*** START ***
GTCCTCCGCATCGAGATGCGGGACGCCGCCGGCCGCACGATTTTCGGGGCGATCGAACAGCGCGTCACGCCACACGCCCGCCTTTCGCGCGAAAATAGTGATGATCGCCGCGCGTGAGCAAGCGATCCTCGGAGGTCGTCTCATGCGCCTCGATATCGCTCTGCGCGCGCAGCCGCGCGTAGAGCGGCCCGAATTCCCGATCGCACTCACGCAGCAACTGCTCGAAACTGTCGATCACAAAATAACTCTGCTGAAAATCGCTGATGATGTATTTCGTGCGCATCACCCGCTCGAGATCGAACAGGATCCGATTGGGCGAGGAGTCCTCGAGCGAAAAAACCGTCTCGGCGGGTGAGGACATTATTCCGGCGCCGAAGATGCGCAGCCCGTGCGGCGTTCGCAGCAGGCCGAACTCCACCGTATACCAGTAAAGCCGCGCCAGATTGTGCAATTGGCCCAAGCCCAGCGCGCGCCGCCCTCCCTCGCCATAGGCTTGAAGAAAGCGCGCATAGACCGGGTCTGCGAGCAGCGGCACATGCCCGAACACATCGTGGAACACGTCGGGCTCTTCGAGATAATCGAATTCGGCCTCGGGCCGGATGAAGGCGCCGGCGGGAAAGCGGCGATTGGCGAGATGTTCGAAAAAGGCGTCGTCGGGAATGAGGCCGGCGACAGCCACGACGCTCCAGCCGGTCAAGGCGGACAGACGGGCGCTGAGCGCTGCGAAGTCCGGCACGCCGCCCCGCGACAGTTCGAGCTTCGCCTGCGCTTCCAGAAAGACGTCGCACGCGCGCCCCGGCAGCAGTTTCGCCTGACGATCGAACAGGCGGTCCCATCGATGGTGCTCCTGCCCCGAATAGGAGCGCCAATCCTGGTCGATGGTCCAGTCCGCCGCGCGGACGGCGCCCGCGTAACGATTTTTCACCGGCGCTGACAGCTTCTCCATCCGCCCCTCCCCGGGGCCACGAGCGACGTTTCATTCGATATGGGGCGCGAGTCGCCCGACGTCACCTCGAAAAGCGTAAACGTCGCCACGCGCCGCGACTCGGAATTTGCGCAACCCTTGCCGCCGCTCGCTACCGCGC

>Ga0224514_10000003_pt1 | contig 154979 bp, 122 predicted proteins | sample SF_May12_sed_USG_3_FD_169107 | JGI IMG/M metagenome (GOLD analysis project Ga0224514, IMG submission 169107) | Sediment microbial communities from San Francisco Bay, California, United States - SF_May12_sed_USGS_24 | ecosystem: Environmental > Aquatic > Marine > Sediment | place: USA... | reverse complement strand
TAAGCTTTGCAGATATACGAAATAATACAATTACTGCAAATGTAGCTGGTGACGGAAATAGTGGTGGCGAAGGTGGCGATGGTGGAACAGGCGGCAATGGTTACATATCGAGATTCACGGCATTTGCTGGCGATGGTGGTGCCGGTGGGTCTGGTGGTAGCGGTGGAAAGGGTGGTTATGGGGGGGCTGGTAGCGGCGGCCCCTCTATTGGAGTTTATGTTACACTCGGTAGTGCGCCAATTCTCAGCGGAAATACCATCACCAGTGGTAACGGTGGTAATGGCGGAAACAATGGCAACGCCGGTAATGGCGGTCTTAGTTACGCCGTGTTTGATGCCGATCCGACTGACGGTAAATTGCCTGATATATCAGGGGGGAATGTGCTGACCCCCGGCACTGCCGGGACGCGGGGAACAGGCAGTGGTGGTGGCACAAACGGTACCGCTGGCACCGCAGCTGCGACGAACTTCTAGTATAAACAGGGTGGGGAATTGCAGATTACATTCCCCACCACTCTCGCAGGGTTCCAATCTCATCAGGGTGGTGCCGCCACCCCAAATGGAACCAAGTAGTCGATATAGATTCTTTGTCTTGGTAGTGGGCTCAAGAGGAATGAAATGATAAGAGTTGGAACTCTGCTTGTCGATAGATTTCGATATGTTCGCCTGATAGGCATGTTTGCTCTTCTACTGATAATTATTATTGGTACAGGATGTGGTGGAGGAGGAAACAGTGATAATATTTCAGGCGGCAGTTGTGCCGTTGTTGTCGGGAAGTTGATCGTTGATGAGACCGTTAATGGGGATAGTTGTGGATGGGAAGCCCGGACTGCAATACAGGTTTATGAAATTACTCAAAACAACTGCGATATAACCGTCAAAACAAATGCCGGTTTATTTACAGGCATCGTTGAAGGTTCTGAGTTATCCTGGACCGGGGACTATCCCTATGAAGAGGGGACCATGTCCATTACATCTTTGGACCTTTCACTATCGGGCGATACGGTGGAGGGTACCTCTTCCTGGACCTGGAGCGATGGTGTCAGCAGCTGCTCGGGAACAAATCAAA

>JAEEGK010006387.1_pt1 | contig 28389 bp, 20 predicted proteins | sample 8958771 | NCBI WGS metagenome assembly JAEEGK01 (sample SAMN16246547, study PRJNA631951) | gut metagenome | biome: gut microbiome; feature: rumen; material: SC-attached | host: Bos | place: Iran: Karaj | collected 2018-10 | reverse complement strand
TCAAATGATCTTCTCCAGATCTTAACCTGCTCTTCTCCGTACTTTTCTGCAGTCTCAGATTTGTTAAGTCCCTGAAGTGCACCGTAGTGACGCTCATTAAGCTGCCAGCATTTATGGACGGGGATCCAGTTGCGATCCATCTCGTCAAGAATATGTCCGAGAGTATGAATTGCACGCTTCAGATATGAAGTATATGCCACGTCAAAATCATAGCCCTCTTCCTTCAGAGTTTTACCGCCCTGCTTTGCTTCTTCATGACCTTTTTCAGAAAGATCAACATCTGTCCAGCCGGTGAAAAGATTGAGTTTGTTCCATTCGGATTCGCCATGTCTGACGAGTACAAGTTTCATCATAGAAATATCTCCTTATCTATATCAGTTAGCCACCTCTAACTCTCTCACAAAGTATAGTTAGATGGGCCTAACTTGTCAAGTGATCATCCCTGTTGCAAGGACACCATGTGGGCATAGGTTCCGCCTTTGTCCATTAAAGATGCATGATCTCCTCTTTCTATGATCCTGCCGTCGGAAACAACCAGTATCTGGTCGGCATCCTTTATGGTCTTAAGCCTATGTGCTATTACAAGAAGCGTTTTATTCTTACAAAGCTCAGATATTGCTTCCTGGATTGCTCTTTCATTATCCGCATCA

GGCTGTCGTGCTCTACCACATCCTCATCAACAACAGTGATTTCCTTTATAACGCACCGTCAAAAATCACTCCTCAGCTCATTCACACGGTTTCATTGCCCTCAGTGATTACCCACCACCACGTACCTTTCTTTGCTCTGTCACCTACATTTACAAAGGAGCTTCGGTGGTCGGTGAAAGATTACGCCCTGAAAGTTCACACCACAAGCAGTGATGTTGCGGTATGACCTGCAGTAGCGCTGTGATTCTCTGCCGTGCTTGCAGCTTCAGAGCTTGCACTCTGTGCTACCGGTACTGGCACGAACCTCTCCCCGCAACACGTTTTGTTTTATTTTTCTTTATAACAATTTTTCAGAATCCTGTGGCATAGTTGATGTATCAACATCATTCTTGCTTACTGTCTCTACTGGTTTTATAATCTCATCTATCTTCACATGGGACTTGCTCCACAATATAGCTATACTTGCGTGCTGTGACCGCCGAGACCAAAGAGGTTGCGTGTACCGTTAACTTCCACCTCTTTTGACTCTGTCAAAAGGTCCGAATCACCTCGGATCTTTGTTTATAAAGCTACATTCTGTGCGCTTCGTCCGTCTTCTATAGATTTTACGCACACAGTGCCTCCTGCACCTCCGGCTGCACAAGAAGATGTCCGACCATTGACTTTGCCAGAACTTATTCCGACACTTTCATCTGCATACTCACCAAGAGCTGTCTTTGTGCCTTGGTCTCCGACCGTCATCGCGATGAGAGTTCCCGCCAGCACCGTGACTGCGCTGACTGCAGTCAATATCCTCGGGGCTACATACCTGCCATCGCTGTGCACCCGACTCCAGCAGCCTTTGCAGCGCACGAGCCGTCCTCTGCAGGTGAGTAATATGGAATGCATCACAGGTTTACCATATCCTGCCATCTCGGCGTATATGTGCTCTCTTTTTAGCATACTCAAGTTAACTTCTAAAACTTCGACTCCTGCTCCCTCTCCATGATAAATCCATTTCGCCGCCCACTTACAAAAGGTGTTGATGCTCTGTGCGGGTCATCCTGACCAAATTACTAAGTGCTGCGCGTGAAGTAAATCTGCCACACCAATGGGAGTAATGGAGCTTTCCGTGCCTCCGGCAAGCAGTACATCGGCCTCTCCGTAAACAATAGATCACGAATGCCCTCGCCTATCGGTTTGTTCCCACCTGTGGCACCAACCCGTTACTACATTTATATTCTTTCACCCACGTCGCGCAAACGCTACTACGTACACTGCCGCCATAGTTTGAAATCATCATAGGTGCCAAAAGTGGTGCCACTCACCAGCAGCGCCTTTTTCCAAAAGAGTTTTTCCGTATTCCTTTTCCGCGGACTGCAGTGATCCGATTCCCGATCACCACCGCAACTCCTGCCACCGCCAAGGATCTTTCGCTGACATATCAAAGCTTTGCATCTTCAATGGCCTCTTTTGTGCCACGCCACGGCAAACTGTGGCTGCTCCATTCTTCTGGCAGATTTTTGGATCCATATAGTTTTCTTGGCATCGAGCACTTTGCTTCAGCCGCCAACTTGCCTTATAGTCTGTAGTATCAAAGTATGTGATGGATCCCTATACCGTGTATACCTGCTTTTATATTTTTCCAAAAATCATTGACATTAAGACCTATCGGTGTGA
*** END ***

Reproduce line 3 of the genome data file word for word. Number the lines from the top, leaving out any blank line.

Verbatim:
TAAGCTTTGCAGATATACGAAATAATACAATTACTGCAAATGTAGCTGGTGACGGAAATAGTGGTGGCGAAGGTGGCGATGGTGGAACAGGCGGCAATGGTTACATATCGAGATTCACGGCATTTGCTGGCGATGGTGGTGCCGGTGGGTCTGGTGGTAGCGGTGGAAAGGGTGGTTATGGGGGGGCTGGTAGCGGCGGCCCCTCTATTGGAGTTTATGTTACACTCGGTAGTGCGCCAATTCTCAGCGGAAATACCATCACCAGTGGTAACGGTGGTAATGGCGGAAACAATGGCAACGCCGGTAATGGCGGTCTTAGTTACGCCGTGTTTGATGCCGATCCGACTGACGGTAAATTGCCTGATATATCAGGGGGGAATGTGCTGACCCCCGGCACTGCCGGGACGCGGGGAACAGGCAGTGGTGGTGGCACAAACGGTACCGCTGGCACCGCAGCTGCGACGAACTTCTAGTATAAACAGGGTGGGGAATTGCAGATTACATTCCCCACCACTCTCGCAGGGTTCCAATCTCATCAGGGTGGTGCCGCCACCCCAAATGGAACCAAGTAGTCGATATAGATTCTTTGTCTTGGTAGTGGGCTCAAGAGGAATGAAATGATAAGAGTTGGAACTCTGCTTGTCGATAGATTTCGATATGTTCGCCTGATAGGCATGTTTGCTCTTCTACTGATAATTATTATTGGTACAGGATGTGGTGGAGGAGGAAACAGTGATAATATTTCAGGCGGCAGTTGTGCCGTTGTTGTCGGGAAGTTGATCGTTGATGAGACCGTTAATGGGGATAGTTGTGGATGGGAAGCCCGGACTGCAATACAGGTTTATGAAATTACTCAAAACAACTGCGATATAACCGTCAAAACAAATGCCGGTTTATTTACAGGCATCGTTGAAGGTTCTGAGTTATCCTGGACCGGGGACTATCCCTATGAAGAGGGGACCATGTCCATTACATCTTTGGACCTTTCACTATCGGGCGATACGGTGGAGGGTACCTCTTCCTGGACCTGGAGCGATGGTGTCAGCAGCTGCTCGGGAACAAATCAAA